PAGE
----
There are also historical situations when one language is replaced by another. When a group of invaders comes and subjugates the locals, it may impose its own language on the conquered people. It doesn’t happen in all instances of conquest, however: sometimes it is the conquered who give their language to the resulting mix of the invaders and the locals. For example, English derives from the language imposed by Anglo-Saxon invaders on the local Celtic population, but not from the language of the later Viking or Norman invaders (i.e., English is not a descendant of Old Norse or Norman French, and thus it is neither a Scandinavian nor a Romance language, despite the heavy influences of both). But even in the case of such language replacement, the switch is not instantaneous: it takes several generations for the new language to become the language of the land. So again, the language of the great-grandchildren is not the same as that of the great-grandparents, but contemporary generations speak in ways that differ little.
So new languages do not arise from nothing. Every new language is a development of some branch of the bushy family tree of existing languages. The key to understanding this is that languages constantly change. As I said above, languages change slowly, but the process of change is nonetheless relentless. But people who start out speaking the same language do not necessarily adopt the same modifications to their language. One group may change the pronunciation of one word, and another group — the meaning of another word. And before you know it, different groups, which may be distinguished geographically or socially, speak different dialects. These dialects are still mutually comprehensible (which is what dialects are, by definition), but they are not exactly the same. And the process of language change does not stop there. More and more changes in pronunciation, meaning and grammar accumulate and eventually dialects diverge to such a degree that they are no longer mutually comprehensible, at which point we tend to call them languages rather than mere dialects of the same language. In other words, new languages arise as variations on the theme of already existing languages.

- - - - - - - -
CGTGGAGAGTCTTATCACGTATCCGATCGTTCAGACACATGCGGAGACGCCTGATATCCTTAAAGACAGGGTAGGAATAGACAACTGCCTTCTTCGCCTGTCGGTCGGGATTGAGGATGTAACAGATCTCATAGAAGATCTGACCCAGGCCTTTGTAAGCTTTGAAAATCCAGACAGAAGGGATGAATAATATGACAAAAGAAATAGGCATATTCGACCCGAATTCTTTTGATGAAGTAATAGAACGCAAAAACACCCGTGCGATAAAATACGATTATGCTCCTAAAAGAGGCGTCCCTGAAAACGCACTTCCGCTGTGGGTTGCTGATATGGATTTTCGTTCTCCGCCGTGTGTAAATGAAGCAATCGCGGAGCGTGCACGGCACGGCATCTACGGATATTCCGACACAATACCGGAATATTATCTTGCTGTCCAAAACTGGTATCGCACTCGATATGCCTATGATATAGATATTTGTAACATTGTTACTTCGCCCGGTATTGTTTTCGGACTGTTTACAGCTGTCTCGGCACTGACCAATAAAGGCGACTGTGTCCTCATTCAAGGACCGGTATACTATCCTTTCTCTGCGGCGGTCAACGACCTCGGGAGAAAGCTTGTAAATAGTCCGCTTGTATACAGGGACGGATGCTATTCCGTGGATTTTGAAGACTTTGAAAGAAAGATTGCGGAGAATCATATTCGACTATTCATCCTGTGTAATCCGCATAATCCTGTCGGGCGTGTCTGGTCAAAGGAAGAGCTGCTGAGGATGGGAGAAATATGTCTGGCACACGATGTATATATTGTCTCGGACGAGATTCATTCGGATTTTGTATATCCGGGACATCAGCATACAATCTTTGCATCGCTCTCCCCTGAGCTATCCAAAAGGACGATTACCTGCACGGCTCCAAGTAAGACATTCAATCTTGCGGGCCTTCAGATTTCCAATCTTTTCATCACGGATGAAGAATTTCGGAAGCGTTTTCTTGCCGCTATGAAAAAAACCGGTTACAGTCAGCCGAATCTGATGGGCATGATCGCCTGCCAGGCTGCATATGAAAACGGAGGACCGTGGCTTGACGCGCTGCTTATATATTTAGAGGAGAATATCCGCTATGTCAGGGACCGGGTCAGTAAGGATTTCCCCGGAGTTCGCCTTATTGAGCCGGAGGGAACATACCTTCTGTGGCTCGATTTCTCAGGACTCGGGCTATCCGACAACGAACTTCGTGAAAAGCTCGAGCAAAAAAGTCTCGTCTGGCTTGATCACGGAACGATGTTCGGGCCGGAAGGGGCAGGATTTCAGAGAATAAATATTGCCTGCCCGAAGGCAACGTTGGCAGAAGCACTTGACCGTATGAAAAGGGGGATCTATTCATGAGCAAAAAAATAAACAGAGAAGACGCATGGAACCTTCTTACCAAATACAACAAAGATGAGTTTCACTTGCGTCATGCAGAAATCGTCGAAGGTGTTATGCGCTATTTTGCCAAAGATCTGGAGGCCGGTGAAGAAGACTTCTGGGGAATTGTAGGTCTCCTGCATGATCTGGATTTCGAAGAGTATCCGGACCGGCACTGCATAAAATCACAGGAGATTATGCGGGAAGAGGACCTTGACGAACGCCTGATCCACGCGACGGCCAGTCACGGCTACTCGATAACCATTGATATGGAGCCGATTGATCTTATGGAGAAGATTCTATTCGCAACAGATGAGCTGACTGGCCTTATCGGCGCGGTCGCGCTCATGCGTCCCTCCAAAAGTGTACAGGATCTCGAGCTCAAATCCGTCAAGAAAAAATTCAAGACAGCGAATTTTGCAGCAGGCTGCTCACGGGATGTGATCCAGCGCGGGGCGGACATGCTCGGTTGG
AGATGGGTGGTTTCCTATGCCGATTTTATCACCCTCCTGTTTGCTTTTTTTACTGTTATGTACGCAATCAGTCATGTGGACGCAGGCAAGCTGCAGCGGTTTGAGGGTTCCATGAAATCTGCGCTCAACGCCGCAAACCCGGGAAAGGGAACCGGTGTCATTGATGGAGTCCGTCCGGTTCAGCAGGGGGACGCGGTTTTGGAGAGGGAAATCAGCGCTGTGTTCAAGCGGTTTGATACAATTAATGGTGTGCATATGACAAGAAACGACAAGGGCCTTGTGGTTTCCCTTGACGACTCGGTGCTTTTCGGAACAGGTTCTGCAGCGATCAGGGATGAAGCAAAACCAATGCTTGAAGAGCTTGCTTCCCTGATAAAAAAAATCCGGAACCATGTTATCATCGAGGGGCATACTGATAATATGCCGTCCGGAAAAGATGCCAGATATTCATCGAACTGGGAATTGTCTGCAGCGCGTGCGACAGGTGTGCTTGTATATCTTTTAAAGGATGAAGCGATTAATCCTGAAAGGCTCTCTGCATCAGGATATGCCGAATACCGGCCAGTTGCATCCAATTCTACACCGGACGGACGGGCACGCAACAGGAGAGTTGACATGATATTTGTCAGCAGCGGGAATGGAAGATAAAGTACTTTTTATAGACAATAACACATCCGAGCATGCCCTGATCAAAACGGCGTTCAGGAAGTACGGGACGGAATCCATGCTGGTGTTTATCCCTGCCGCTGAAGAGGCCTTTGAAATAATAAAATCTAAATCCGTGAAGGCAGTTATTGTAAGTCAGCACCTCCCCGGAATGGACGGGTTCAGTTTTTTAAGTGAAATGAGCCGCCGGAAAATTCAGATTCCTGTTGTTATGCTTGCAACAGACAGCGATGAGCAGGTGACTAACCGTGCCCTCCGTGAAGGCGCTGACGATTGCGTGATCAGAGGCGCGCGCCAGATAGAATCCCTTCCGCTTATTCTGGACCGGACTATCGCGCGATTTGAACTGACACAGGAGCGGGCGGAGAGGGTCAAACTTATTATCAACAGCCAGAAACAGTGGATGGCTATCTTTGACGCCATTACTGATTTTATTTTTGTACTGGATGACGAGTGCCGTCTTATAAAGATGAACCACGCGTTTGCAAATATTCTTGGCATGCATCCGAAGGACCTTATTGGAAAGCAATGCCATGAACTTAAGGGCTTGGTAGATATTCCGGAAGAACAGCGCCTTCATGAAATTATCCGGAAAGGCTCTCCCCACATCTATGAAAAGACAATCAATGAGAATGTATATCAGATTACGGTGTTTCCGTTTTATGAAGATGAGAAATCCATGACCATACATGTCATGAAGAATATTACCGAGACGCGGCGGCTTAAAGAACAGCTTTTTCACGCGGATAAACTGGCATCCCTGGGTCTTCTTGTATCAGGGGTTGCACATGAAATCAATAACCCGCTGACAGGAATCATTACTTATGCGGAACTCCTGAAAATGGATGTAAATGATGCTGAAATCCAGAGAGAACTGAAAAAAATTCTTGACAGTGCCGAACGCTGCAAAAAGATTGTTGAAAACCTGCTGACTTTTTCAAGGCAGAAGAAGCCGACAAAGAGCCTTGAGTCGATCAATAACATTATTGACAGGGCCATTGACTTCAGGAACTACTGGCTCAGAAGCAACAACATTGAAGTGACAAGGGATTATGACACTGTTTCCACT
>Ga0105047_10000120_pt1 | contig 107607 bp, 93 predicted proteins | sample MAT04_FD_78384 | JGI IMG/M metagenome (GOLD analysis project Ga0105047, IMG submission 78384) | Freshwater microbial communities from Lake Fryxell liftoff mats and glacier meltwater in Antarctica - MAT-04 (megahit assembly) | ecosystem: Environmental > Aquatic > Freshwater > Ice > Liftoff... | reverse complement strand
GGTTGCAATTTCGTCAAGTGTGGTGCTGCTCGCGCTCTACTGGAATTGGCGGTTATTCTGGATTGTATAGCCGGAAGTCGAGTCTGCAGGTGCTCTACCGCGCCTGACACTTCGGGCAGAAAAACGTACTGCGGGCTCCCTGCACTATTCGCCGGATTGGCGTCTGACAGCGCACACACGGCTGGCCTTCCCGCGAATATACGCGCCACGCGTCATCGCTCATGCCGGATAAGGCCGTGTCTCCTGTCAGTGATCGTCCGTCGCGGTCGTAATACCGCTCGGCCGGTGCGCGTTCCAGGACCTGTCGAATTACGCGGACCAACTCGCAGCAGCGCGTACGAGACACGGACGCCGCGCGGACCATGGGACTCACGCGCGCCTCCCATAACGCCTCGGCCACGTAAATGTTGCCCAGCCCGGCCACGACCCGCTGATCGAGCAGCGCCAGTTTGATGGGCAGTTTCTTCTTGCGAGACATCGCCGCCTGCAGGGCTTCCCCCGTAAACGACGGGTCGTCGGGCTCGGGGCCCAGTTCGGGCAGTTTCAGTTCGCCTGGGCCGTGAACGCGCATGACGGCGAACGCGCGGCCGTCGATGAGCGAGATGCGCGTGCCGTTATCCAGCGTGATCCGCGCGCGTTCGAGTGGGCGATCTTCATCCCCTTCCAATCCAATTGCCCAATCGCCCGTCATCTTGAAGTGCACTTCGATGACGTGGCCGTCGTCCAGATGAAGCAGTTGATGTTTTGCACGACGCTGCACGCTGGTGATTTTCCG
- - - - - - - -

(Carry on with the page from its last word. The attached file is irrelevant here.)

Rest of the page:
Proto-West-Germanic, Proto-Germanic or even Proto-Indo-European languages. In theory, we can trace an unbroken line of descent with small modifications at each generation from Proto-Human to present-day English.
And the same can be said for each and every language. In fact, each and every language traces its ancestry back to Proto-Human. Therefore, all currently spoken languages are equally old. The difference is just in the labels. We think of a given language as “old” if it has had the same label for a long period of time. For example, the name of the Farsi (or Persian) language, an Indo-Iranian language of Iran, has been used since the 6th century B.C.E., and this fact gives us the sense that Farsi is an ancient language.
In the case of Khoisan languages, the label itself is not very old, and these languages are perceived as old in a somewhat different sense. If we consider a genetic tree of human populations (such as in the picture below), Khoisan people are typically on the branch the splits off the common tree the first.
Can we extrapolate from this that the present-day Khoisan languages are “the oldest”? Not really and for two reasons. One reason is that population trees constructed by geneticists don’t always correlate with a linguistic tree. The fact that Khoisan people belong to the branch that splits off the population tree the first does not mean that they speak a language that splits of the human language tree the first. The second reason is that even if it were true that the Khoisan languages split off the language tree the first, it does not mean that they have not changed since. After all, remember that all languages change, all the time. And the Khoisan languages as we know them today are not like the language of Khoisan ancestors was centuries or millennia ago. In theory, Khoisan languages may have “invented” click sounds at some point in this history, or even borrowed them from some other languages (that left no descendants or lost click sounds since then). There is no way to prove (or disprove) that the proto-Khoisan languages of yesteryear had click sounds, let alone that the first human language, the Proto-Human had them.